Self-employed individuals in South Africa are finding it increasingly difficult to obtain finance to secure transactions from traditional lenders, as they are viewed as high risk candidates with unpredictable earnings. As a result, the growth potential of many of South Africa’s self-employed individuals is being hindered.
This is according to Gary Palmer, CEO of Paragon Lending Solutions, who says that as a result of the strict regulatory environment he has witnessed an increase in the number of unsuccessful loan applications by business owners regardless of the full business potential of the client.
“South Africa’s banking sector has tightened up its regulations around the lending criteria to self-employed individuals arguing that their earnings are volatile, despite the fact that some self-employed individuals earn more than employed, and as such self-employed individuals are increasingly making use of alternative lending solutions by non-bank lenders who are providing much-needed cash flow to take advantage of opportunities.”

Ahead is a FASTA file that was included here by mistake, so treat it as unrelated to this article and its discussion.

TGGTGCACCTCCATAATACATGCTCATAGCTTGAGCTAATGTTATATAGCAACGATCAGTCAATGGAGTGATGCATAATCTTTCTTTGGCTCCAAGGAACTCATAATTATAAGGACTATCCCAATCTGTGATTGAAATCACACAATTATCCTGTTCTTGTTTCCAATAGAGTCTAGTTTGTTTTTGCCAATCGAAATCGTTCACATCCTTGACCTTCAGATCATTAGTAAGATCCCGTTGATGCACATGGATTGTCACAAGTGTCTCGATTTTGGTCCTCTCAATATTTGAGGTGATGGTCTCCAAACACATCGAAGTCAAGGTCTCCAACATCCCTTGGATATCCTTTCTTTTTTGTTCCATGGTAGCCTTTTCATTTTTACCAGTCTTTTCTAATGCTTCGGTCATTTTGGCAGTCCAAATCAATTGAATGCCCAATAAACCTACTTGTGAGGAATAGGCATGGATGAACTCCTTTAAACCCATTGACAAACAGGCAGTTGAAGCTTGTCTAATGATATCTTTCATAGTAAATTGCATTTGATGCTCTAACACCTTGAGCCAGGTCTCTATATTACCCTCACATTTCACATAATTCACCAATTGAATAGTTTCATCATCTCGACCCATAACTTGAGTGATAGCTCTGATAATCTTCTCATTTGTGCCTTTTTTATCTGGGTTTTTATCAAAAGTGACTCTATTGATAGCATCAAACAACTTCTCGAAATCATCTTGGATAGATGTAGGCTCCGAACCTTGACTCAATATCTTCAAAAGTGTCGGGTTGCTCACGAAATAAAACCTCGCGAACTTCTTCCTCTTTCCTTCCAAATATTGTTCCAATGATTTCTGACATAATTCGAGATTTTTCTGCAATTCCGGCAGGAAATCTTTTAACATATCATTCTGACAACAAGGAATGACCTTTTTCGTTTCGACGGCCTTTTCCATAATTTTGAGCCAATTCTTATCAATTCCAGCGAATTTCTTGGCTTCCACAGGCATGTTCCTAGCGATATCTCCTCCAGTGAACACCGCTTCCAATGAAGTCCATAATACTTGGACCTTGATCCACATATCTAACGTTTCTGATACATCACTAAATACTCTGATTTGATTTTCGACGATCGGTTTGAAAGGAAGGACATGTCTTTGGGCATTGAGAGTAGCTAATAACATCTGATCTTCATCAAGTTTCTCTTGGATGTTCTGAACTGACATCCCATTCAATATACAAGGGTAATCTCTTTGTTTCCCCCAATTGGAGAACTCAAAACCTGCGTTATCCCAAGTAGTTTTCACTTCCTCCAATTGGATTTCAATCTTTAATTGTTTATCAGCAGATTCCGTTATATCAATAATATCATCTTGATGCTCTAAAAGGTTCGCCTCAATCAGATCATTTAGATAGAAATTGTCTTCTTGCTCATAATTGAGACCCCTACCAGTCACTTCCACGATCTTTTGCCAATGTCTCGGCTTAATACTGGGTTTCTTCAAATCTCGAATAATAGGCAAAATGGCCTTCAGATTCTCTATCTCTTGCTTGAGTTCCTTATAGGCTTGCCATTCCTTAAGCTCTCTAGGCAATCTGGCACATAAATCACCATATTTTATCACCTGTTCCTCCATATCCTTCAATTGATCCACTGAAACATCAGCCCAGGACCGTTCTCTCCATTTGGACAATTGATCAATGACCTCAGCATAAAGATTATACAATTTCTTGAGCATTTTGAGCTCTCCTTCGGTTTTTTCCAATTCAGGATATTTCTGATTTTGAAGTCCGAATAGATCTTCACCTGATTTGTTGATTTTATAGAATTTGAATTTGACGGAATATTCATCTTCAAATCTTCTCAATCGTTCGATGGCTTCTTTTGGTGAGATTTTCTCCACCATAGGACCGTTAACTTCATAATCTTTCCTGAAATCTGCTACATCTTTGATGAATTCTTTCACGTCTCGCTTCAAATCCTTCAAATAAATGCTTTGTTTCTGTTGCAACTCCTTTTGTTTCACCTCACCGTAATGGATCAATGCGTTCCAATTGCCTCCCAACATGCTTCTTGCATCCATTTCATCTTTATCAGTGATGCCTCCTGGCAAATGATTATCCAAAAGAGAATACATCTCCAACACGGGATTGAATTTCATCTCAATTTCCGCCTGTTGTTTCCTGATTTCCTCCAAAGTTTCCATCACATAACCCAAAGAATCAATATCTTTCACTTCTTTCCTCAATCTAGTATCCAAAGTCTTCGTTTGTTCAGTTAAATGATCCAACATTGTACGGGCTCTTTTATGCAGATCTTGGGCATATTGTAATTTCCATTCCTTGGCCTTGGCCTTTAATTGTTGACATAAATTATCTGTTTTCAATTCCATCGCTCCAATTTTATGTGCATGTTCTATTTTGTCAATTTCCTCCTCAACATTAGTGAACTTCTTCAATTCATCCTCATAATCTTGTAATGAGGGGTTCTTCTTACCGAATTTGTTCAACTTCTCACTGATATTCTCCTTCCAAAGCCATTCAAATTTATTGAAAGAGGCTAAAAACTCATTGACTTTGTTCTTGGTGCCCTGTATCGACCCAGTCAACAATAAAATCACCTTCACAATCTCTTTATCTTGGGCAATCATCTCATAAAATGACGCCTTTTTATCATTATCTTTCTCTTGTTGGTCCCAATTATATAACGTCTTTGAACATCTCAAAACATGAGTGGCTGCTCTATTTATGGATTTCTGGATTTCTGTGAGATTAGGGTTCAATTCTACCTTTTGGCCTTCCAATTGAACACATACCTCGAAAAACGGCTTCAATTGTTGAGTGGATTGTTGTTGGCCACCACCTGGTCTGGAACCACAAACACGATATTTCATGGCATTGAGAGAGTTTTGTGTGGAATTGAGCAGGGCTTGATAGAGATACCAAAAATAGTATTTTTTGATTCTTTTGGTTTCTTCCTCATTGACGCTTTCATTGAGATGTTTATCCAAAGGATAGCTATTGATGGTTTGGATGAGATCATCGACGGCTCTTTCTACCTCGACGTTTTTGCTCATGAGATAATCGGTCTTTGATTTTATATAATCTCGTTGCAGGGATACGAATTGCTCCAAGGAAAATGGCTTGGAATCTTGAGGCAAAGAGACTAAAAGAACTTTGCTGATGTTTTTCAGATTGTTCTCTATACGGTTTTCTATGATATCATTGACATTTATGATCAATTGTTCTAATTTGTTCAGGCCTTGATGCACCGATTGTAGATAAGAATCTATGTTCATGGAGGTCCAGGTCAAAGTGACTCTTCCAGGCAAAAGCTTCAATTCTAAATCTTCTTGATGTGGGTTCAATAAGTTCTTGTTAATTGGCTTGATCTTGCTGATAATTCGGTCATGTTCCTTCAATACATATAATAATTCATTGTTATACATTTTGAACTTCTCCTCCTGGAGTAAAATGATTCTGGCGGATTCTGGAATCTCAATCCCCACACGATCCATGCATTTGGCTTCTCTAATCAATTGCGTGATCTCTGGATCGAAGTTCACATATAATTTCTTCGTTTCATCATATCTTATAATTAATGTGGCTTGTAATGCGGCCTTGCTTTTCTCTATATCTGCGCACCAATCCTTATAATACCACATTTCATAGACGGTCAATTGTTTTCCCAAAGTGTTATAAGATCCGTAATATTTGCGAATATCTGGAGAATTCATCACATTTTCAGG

Palmer says that by cutting out the red tape often experienced with traditional bank loans, self-employed individuals have quicker access to funds in shorter time periods, allowing their businesses to grow.
According to Palmer, the perceived risk of being self-employed is much greater in South Africa than in other parts of the world. He points to Australia’s general views on self-employed individuals. “In Australia, self-employed individuals are looked at in a different light. They are seen as more secure and financially stable. As South Africa’s economy isn’t as stable as first world economies, self-employed individuals are simply seen as ‘riskier’ candidates.”
He says that the requirements are more complex for banks when reviewing employed vs. self-employed individuals’ loan applications. “Lenders are more inclined to grant loans to those who have demonstrated financial discipline in the past. Banks’ decisions are also based on how they understand an individual’s finances, their business and their ability to pay back the loan. Therefore, the best advice I can give to a self-employed individual looking to obtain finance is to have their financials in order, as it demonstrates the strength of an individual’s business, and confirm whether the business will be able to pay the self-employed individual a justifiable salary, in order for the individual to have enough cash flow to repay the loan.”
Palmer advises that self-employed individuals looking to apply for finance have the following documentation in place:
– Six months’ bank statements;
– A comprehensive income / expenditure statement for the business;
– The latest business and/ or personal financial statements; and
– Management accounts for the current year, all verified by a qualified professional.